5 Underrated Benefits of Chess in Education
When you hear ‘chess in education’, what comes to your mind?
Intelligence? Studious? Or maybe logic and creativity?
Recognizing its importance, the country of Armenia has made chess compulsory in schools. You study it like Maths, Science and other subjects.
And did you know about the 3 chess world champions, who were also renowned mathematicians?
Emmanuel Lasker, Max Euwe, and Mikhail Botvinnik.
Botvinnik even helped build algorithms that would later give birth to chess engines.
And he even co-authored reports on possible use cases of AI in managing the Soviet Union’s economy, all the way back in 1960s and 70s!
Enough to say there’s a clear positive connection between chess and education.
Now instead of sharing some obvious benefits(that you might have already read elsewhere), let’s talk about the underrated benefits of incorporating chess into education.
1. The ability to sit long hours and focus
For anyone who plays chess, it becomes almost natural overtime to sit in a place and focus for long hours. So what happens as a process?
One learns to concentrate and develop qualities like patience. Apply these qualities to studies, and it does wonders!
There are so many students who not just play chess well but also get good grades!
Sitting down and focusing well is one of the main reasons for that.
2.Promotes a growth mindset🙂
I hope you get the point.
Small decisions make a big difference.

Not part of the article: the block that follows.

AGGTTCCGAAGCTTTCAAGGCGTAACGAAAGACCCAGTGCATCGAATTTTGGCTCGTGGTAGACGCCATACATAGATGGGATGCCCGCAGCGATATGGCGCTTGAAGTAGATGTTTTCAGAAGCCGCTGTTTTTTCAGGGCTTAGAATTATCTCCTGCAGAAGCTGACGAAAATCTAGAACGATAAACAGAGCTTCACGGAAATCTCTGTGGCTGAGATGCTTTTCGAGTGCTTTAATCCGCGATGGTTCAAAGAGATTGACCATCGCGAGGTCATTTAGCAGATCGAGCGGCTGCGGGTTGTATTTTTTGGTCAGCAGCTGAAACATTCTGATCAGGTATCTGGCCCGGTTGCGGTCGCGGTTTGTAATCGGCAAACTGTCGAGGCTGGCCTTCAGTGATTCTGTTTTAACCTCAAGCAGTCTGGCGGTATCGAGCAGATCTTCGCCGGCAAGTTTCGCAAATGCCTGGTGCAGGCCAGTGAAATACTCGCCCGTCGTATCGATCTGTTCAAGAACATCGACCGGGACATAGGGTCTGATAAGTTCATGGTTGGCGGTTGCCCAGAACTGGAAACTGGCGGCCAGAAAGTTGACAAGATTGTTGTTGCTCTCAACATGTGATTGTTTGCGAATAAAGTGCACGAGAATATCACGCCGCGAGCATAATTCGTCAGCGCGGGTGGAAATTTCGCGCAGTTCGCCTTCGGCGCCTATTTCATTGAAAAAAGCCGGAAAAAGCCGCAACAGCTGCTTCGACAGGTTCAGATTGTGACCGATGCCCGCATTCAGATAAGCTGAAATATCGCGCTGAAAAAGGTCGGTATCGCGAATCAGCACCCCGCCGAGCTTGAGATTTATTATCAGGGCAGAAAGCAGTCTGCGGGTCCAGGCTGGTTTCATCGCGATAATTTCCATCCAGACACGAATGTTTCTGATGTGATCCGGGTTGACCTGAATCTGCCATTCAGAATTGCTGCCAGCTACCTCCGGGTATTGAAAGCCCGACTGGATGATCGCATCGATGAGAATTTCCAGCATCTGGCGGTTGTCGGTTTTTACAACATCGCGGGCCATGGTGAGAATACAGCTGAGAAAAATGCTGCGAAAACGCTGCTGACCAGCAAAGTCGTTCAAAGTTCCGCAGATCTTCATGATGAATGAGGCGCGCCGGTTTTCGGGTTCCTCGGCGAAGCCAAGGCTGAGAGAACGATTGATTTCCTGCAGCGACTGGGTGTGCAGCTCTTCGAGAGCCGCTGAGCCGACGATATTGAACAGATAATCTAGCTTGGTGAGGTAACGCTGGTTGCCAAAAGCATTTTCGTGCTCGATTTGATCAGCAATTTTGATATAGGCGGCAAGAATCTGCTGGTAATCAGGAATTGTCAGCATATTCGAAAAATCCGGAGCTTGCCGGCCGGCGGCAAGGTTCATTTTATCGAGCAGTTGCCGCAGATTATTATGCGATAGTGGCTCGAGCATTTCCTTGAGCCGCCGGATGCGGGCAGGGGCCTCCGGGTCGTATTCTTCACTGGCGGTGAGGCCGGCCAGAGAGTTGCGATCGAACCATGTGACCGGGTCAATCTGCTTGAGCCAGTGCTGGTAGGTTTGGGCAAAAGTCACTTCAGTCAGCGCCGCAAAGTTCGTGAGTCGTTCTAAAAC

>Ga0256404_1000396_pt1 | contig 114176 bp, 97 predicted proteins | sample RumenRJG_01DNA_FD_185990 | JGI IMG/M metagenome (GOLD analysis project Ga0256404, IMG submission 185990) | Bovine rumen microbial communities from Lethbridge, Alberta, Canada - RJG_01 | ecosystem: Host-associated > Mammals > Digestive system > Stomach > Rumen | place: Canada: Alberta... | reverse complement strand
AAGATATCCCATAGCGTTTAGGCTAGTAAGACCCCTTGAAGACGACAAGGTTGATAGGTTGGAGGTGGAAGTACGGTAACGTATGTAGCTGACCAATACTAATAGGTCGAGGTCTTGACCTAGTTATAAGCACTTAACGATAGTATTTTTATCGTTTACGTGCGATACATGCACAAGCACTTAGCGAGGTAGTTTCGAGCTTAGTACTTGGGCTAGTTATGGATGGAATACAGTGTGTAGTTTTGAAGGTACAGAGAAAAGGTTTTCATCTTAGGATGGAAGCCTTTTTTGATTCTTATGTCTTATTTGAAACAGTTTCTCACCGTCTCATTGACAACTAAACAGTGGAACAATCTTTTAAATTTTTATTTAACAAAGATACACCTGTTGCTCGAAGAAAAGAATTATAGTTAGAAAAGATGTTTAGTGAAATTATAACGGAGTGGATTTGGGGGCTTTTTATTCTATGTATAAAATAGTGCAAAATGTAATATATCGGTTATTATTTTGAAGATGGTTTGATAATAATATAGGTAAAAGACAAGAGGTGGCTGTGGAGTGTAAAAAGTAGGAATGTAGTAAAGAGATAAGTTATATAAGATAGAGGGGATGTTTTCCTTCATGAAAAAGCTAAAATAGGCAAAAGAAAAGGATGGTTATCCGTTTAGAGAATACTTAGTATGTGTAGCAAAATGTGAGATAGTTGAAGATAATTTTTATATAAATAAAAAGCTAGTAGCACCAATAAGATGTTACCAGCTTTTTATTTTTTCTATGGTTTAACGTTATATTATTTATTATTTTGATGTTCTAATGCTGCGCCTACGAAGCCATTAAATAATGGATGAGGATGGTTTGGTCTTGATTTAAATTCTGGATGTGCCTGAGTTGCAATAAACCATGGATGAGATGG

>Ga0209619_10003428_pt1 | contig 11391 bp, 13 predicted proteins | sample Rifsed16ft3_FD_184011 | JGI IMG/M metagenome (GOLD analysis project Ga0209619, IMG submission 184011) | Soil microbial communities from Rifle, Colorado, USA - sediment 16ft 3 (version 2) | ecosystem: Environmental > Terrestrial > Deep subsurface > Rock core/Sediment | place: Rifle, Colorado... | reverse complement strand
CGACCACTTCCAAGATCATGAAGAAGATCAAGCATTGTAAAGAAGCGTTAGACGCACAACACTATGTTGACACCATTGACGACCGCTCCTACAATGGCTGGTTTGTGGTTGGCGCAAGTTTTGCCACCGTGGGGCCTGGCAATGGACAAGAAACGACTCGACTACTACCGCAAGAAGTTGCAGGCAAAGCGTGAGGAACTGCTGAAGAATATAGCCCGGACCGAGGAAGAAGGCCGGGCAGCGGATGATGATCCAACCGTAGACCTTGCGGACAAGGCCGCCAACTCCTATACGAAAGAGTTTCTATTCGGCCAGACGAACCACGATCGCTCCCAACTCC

Chess rewards hard work, dedication, and continuous learning. There’s always a higher level or as our founder, Kapil Lohana, says, “There’s always room for improvement!”
Building this growth mindset helps – not just in education but also in life!
3. Builds self-belief at an early age🙂
Can you tell a game where a 10-year-old can easily beat someone in their 20s or 30s?
In most physical sports, that doesn’t happen. Neither does it happen in business.
But chess is different. You often see young kids defeating opponents much older and bigger than them.
Chess draws from brain power, not experience.
Now for adults, this might not be a big deal. But for young children, it does wonders for their confidence.
It’s like planting the seed of self-belief at a young age – ‘You can achieve anything, regardless of your size, caste, gender, or religion!’
On his way to the GM title, Gukesh beat players much older & stronger
We see it firsthand when students in our academy perform well. It’s one of those moments that makes us feel like everything we’re doing here is worth it!
4. Teaches being a good sportsperson
Before and after every chess game, players shake hands, regardless of the result.
Before the game: Caruana and Carlsen shake hands
This teaches children no matter how badly they want to win against their opponent, they should be respectful towards them once the game is over.
It instills strong ethical values. There’s a reason why chess is called a gentleman’s game.
5. Gives multi-culture exposure🙂
For an average child, it’s hard to get exposure to a multicultural crowd. Not for the one who plays chess!
Since chess is simple to learn, it attracts players from all the countries of the world (around 190 countries play the game!).
There’s a good chance a child active on the chess scene will make friends from different cultures.
In fact, at our academy, we often host inter-academy tournaments so that students can not just get playing practice but also connect with others from different parts of the world – all of this from the comfort of their home or academy.
Imagine your child getting this exposure, plus all the incredible benefits of learning chess!
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I'm very happy to have an opportunity to learn from Kapil Sir and being a part of the VCA family.
I would like to give Kapil Sir 9.5 out of 10 as He says "There is always room for improvement!"